Legal Insight from Thomas Jones of Davis, Bethune and Jones.
Operating on the wrong body part or on the wrong site of a patient should never happen at a hospital.
What this article doesn’t mention is the hospital’s integral part in patient safety issues like wrong-site surgery. The article details how the surgeon broke patient safety rules but completely ignores the hospital’s responsibility and complicity in wrong-site surgery.
Doctors will operate on the wrong patient, wrong site and wrong side. Hospitals know this. The hospital industry has known this for decades. Hospital must be institutionally accountable for making sure that these “should never happen” events do not happen.
How do hospitals know this? Several sources: experience and common knowledge but also the industry’s regulators. The Joint Commission for Accreditation of Healthcare Organizations (JCAHO) knows how important the hospital’s role is in making sure that these “never events” do not happen.
The 2004 Universal Protocol poster is required to be prominently displayed and taught in all hospitals with the intention of stopping wrong-site, wrong procedure and wrong person surgeries from ever happening.
Why doesn’t the article focus on why this hospital didn’t force this doctor to document exactly what happened in a timely fashion? Patient safety must be an institutional commitment from the hospital’s administration, nurses, risk management and leadership. Everyone must be on the same page, committed to making sure a surgeon is never allowed to make this kind of mistake. For this hospital to allow one of it’s physicians to wait four years before documenting what happened in the operating room breaks multiple patient safety rules. Full documentation of what happens during a patient’s stay in a hospital is taught in medical and nursing school basic courses. Ironically, this hospital has now put the physician who was allowed to do this to be the one in charge of making sure other doctors and health care providers document patient treatment properly.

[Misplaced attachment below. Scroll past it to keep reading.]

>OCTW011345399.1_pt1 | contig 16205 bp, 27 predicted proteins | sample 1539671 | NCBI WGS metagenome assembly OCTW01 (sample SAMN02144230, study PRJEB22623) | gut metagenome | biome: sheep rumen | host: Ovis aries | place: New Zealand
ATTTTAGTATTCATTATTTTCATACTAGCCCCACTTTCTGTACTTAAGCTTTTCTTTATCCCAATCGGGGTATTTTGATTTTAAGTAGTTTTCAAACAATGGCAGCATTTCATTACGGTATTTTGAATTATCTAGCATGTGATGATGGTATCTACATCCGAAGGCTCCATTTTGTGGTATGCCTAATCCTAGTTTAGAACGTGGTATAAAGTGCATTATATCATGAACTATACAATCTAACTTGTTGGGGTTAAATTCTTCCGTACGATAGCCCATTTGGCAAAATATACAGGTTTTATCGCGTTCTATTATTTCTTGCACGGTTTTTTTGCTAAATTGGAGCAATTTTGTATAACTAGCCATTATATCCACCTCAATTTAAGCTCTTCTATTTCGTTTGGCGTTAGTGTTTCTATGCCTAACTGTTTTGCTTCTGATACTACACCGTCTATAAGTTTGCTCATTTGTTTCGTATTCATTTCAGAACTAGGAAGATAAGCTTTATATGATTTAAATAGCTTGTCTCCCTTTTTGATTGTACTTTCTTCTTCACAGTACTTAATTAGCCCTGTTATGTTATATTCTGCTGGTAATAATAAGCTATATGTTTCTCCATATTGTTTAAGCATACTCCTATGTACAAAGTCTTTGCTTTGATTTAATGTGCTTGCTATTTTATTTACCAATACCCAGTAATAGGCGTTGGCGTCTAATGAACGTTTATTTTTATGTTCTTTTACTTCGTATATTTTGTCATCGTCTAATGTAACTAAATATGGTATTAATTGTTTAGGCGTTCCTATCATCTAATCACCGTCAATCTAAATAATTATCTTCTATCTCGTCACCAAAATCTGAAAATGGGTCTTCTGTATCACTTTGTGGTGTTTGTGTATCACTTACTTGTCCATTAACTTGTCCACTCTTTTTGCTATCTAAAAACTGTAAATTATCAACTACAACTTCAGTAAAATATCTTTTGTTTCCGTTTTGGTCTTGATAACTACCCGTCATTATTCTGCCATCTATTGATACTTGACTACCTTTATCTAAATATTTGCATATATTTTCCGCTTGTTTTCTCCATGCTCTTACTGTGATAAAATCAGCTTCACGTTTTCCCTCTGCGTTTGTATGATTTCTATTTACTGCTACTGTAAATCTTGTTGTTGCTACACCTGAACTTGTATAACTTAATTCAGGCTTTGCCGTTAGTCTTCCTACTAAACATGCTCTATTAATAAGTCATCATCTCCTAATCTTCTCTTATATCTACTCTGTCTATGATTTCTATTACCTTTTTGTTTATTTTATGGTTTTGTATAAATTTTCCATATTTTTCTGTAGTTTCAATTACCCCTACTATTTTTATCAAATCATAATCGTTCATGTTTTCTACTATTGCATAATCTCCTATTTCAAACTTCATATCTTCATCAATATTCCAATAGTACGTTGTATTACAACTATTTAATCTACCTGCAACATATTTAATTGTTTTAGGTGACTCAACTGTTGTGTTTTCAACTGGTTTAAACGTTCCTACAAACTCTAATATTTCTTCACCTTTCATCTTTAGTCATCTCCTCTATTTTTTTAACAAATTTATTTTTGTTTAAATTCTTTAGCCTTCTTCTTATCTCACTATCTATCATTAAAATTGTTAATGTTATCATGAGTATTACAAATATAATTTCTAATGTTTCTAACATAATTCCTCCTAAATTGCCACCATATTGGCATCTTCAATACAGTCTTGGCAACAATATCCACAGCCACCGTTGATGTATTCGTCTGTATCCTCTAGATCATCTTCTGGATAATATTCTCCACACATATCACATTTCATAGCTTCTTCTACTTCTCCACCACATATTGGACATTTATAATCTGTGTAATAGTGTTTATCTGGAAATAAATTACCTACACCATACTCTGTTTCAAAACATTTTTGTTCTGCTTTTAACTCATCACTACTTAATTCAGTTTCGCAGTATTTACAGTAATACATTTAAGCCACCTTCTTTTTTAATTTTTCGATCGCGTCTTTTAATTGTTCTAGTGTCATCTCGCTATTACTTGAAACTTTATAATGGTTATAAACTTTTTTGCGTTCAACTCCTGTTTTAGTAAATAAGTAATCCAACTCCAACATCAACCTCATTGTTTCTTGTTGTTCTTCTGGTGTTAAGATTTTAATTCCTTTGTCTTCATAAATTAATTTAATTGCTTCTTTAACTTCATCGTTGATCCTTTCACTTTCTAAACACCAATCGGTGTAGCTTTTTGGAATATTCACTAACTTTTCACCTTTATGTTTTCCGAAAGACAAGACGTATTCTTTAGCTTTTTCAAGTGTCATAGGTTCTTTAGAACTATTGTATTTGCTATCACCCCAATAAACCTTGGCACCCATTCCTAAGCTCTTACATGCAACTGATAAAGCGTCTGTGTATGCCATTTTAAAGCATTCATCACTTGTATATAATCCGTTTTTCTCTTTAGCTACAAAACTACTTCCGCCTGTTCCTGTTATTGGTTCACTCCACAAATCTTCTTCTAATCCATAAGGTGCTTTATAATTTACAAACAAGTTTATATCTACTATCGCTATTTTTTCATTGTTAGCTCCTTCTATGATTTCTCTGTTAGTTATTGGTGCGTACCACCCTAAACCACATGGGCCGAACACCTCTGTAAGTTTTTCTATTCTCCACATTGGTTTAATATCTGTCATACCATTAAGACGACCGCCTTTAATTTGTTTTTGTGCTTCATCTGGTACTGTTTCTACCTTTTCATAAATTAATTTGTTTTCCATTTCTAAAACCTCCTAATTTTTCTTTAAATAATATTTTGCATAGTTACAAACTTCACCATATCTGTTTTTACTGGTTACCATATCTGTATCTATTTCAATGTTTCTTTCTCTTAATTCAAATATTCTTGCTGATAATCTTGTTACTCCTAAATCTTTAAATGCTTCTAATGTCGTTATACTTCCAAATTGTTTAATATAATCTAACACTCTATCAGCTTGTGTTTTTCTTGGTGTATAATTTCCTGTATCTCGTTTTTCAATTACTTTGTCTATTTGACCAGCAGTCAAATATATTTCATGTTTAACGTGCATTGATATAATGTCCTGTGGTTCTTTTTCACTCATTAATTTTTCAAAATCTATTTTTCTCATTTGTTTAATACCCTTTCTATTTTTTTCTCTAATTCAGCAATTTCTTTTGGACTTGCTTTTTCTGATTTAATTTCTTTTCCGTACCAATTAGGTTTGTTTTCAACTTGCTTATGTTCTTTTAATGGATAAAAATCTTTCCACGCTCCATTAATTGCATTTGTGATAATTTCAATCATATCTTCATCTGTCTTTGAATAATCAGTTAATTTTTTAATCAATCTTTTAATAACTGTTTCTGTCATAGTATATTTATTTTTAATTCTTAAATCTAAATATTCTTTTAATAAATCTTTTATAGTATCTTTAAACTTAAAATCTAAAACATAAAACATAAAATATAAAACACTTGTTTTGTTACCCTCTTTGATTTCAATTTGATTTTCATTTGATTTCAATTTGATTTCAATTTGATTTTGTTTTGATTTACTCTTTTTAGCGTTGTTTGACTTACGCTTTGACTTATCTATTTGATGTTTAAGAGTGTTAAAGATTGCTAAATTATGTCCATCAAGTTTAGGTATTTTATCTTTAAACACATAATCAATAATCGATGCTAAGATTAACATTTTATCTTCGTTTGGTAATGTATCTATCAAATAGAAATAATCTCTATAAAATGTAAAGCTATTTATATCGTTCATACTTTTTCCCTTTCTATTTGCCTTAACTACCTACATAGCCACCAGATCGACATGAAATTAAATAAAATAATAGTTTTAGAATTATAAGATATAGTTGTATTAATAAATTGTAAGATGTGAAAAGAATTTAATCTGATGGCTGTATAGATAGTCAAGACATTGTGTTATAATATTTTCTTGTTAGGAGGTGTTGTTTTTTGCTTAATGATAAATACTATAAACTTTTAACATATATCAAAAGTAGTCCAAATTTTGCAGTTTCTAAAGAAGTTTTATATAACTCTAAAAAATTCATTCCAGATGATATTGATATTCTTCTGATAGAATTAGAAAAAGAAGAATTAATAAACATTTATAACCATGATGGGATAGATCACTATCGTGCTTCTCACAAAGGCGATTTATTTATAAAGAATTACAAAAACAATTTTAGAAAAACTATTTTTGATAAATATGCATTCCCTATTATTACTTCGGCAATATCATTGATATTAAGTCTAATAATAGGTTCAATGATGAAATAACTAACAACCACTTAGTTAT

Many hospital rules must have been broken for this surgeon to operate on the wrong lung. The surgical team did not identify the correct lung during the “time out” procedure (or there was no “time out”) and the support team said nothing to protect this patient. Any patient is totally vulnerable under anesthesia and needs the hospital team to step up and advocate for them when they can’t speak for themselves.
This article illustrates the same old “let’s blame it all on the surgeon” defense that most hospitals and their lawyers typically do. Choosing this doctor to be the head administrator is remarkable given what’s happened in the past. This is poor decision making and cannot be viewed as the best available decision for the safety of the patients who’ve chosen to be treated at this hospital.